Most Millennials are passionate about continued learning and take advantage of supplemental educational resources, like podcasts, online courses, and more. Inviting experienced and noteworthy motivational speakers into your office might help you inspire your Millennial workers and feel motivated to take on tasks and experiences such as relocation. Millennials revere the work and words of experts, and when experts can back up your desires with data and anecdotes, you can convince your young employees to do almost anything.

Target Mentorship Programs

If your business doesn’t have an established mentorship program, you should start one immediately. Millennials crave the personalized attention and guidance of mentors, and connecting business leaders with promising young workers is a recipe for long-term employee dedication.

Additionally, you can have some control over the mentors’ messages - perhaps encouraging them to emphasize the importance of relocating at the start of a young worker’s career. It is not guaranteed that Millennials will blindly follow their mentors’ advice, but mentorship programs are strong tools for motivation.

Promote Them First

Millennials crave validation, and there is no better evidence of support than a boost in title. Your organization’s career ladder doesn’t need to be strict and stable; you can create positions as necessary to please your staff while simultaneously ensuring productivity.

In-between steps and titles are excellent tools to motivate your Millennial workforce; terms like “senior” and “team lead” do little to impact the daily flow of the office, but they do much to boost an individual worker’s morale and investment in the business. Armed with the pride of a recent promotion, a Millennial will usually gladly move to further boost his or her career status.

communication with millennials webinar

Topics: Millennials & Gen Z, Relocation, January Blog

How High-Tech and High-Touch Can Work Together to Improve Relocation

Posted by Lauren Decker on Jan 19, 2017 11:14:31 AM

6-chris-sardegna-566457-edited-602185-edited-643501-edited.jpgTechnology creates efficiency by automating manual processes. As a result, technology has become associated with displacing the human element—when we add technology, we reduce the number of times a human has to be involved in the process. This results in processes that can be executed faster and at a lower cost.  

That said, technology doesn’t always get the best reputation, and some people view the changes it creates in a negative light.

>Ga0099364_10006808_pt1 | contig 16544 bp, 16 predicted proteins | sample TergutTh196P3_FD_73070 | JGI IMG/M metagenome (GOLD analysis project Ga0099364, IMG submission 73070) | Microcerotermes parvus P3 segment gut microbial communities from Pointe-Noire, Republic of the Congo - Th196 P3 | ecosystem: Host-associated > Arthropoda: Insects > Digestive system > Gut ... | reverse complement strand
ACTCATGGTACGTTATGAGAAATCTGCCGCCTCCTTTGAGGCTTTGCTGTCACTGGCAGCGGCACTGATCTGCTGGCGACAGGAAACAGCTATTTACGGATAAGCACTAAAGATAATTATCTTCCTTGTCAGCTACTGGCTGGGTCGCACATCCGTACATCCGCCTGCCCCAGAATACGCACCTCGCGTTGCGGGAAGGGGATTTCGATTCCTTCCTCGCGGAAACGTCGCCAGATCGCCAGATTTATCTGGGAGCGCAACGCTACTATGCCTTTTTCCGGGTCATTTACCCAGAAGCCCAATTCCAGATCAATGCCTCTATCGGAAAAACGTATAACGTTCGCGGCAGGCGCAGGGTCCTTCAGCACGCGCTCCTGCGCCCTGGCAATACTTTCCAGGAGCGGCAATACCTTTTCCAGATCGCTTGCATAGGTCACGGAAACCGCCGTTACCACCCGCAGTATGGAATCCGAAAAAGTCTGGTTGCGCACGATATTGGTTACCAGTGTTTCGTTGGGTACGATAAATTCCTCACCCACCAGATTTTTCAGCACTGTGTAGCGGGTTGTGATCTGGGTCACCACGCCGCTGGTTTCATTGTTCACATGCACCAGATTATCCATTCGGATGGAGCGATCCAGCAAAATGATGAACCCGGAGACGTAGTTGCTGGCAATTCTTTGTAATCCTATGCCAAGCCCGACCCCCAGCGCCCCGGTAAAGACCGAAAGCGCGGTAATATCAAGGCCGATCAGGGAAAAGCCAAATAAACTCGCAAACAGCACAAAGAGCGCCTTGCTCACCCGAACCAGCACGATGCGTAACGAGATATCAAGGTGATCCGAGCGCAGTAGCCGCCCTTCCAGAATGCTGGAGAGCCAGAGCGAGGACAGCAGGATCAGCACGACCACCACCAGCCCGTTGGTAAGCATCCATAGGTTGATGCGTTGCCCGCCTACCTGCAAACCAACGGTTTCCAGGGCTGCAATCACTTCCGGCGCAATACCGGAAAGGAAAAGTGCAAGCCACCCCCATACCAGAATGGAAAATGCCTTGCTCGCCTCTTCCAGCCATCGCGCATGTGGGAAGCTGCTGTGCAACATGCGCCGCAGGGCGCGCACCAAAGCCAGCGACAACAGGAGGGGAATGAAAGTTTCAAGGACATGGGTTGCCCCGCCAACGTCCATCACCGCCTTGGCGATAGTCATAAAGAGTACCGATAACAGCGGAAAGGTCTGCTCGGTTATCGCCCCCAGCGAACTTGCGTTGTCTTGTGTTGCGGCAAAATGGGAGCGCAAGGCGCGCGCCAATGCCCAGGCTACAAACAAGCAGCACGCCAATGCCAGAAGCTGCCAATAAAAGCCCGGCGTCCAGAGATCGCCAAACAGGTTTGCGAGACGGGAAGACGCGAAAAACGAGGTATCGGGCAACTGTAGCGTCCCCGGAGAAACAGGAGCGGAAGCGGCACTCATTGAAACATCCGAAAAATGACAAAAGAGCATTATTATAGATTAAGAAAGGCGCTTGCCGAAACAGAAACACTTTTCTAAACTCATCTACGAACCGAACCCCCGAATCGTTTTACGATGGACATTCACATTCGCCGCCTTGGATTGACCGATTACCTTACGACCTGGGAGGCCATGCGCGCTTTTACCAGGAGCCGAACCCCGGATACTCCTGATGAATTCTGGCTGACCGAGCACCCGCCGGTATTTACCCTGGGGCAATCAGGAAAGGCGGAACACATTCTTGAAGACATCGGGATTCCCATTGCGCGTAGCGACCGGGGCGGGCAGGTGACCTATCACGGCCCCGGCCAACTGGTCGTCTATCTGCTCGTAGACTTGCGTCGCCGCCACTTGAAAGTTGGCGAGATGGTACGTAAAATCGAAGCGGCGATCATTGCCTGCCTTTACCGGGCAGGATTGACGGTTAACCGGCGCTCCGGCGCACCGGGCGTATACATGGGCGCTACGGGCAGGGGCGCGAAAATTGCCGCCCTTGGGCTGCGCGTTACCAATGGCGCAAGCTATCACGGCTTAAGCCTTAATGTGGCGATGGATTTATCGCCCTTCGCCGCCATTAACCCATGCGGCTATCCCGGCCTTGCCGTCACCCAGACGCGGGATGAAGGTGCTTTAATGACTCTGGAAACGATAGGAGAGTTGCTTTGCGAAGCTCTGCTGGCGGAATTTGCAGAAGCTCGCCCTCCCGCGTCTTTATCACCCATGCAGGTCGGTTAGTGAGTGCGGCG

The perception is that technology makes processes cold and impersonal. After all, technology can’t read emotions or understand the context of a situation. In the case of relocation, some people believe that introducing too much technology will lead to an experience that lacks empathy and compassion.

However, this doesn’t have to be the case.

Technology does create efficiency, but that doesn’t mean it subsequently removes humanization. In fact, implementing technology can actually make your relocation process even more personal.

Consider the amount of tasks that need to be completed throughout a move. Just to get started, the relocating employee has to reach out to suppliers, provide details about their needs, manage incoming estimates and quotes...and that’s just one part of the process. This doesn’t include learning about the destination city, preparing for their first day on the job, or actually traveling from Point A to Point B.

If your company works with a relocation company, a relocation consultant will typically assist with these tasks by reaching out to suppliers and facilitating communication between multiple parties. While this takes the work off the relocating employees plate, it also means the person helping your employee is juggling multiple tasks, in addition to providing guidance about the move—and they’re probably doing this for multiple transferees.  

Here’s where technology can reduce the workload for your relocating employee, the person assisting them, and, of course, your HR and Mobility teams.

Managing these seemingly small, yet critical, tasks is time consuming. Automating this work and serving up the information to all parties in a single, online location helps keep everyone organized and aligned throughout the relocation. When all of the critical information of a relocation is pulled together in one place (and in an automated way), it saves time for everyone.

For instance, storing company documents online reduces the time spent by your HR team emailing back and forth with new hires. Your relocating employee can review all aspects of their move easily, which in turn reduces stress and helps them quickly review and make decisions for their move.

Last, but certainly not least, the relocation consultant helping your employee can spend more time focused on the human element (versus facilitating tasks that can easily be replicated through software). This enables them to strategically guide your employee through the number of decisions they’ll need to make because there’s less time spent on managing administrative tasks and paperwork.

As a result, your relocating employee receives the personal attention they deserve through the most critical points of their relocation. With technology, all parties involved in the move are empowered to be more proactive and get ahead of some of the most stressful parts of a move.

The perception is that technology removes all traces of humanity in the relocation process. The reality is that technology removes repetitive, time consuming work and creates an opportunity to bring the human element into critical parts of the relocation process.

relocation technology

Topics: Technology, Relocation, January Blog